Allowing children to be picky eaters could cause them to develop food allergies, according to a new study. Children who are not exposed to a wide variety of foods early in life may be at higher risk of developing food intolerance, according to recent data publicized by the
Mothers are often told to avoid high-risk foods during pregnancy, while breastfeeding, and when feeding their toddlers, in order to prevent potentially dangerous allergic reactions. The idea, said Professor Gideon Lack of King's College, where a large food allergy study is being conducted, said the idea of this approach is to “wrap the infant up in a sort of immunological cocoon and not expose them to proteins that could launch allergic reactions.”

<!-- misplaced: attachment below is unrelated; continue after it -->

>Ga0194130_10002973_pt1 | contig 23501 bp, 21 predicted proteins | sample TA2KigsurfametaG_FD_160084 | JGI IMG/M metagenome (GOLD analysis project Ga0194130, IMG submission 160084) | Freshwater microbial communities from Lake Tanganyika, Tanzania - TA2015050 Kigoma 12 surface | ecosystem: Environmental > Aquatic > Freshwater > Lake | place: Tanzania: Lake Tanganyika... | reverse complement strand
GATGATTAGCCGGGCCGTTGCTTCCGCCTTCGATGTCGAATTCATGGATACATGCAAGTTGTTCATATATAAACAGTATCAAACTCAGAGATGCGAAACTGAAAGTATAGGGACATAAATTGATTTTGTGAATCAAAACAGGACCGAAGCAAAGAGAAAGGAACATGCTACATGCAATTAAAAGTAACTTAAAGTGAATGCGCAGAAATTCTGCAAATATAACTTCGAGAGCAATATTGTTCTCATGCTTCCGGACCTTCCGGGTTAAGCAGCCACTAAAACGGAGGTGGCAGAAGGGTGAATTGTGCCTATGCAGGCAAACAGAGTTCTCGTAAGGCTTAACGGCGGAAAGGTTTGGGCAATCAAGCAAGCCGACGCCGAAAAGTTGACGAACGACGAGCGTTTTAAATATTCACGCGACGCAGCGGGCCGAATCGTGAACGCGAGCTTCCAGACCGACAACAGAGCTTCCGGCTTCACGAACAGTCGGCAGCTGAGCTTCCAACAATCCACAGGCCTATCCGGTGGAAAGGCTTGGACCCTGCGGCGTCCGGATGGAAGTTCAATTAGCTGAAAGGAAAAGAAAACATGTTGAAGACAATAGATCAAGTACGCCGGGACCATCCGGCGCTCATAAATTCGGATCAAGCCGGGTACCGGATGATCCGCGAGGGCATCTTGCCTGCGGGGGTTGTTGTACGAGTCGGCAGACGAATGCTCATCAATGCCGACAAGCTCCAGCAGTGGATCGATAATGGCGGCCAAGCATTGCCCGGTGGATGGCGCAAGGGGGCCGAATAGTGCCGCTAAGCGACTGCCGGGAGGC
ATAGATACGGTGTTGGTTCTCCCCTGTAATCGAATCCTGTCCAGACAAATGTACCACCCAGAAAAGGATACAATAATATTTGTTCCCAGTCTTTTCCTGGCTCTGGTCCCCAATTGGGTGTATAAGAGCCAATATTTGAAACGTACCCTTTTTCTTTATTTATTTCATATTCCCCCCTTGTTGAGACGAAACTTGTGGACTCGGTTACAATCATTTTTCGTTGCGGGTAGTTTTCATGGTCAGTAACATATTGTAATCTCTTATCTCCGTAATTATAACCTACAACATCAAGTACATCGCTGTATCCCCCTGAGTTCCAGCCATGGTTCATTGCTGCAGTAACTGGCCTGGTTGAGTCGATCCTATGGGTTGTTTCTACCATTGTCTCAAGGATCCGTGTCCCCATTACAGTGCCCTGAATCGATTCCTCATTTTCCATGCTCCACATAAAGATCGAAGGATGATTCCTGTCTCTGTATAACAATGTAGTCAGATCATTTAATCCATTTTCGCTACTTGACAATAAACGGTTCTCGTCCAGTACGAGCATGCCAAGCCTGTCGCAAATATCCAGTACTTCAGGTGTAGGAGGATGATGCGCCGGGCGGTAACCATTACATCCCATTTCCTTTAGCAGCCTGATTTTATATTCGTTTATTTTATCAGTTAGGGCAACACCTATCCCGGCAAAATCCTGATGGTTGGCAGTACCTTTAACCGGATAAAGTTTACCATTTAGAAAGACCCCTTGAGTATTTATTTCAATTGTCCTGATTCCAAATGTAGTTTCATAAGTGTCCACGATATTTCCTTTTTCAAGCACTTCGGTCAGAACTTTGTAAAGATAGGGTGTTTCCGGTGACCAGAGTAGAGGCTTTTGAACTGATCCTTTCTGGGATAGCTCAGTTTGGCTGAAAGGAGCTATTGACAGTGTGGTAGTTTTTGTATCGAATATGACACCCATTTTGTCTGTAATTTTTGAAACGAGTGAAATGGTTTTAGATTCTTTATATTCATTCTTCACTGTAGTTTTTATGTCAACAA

However, there is a growing belief that such actions may actually be behind the rising rates of food allergies. Dr. Lack told the journal “ There is a possibility that we were achieving the reverse of our intentions through this avoidance policy.” Now, some doctors tell mothers that the best way to avoid food allergies is early exposure to potential food allergens, such as peanuts, rather than intentionally delaying exposure to such foods.
There is not yet enough evidence to prove the benefit of either restricting children's diet or exposing them to potential allergens. Hugh Sampson, of New York's Mount Sinai School of Medicine's food allergy institute, says “The biggest thing is not to let mothers feel guilty about whatever choice they make, because at this point we really don't know the best answer.” Three large university-led studies are now underway to determine the latest guidelines for protecting kids against food allergies.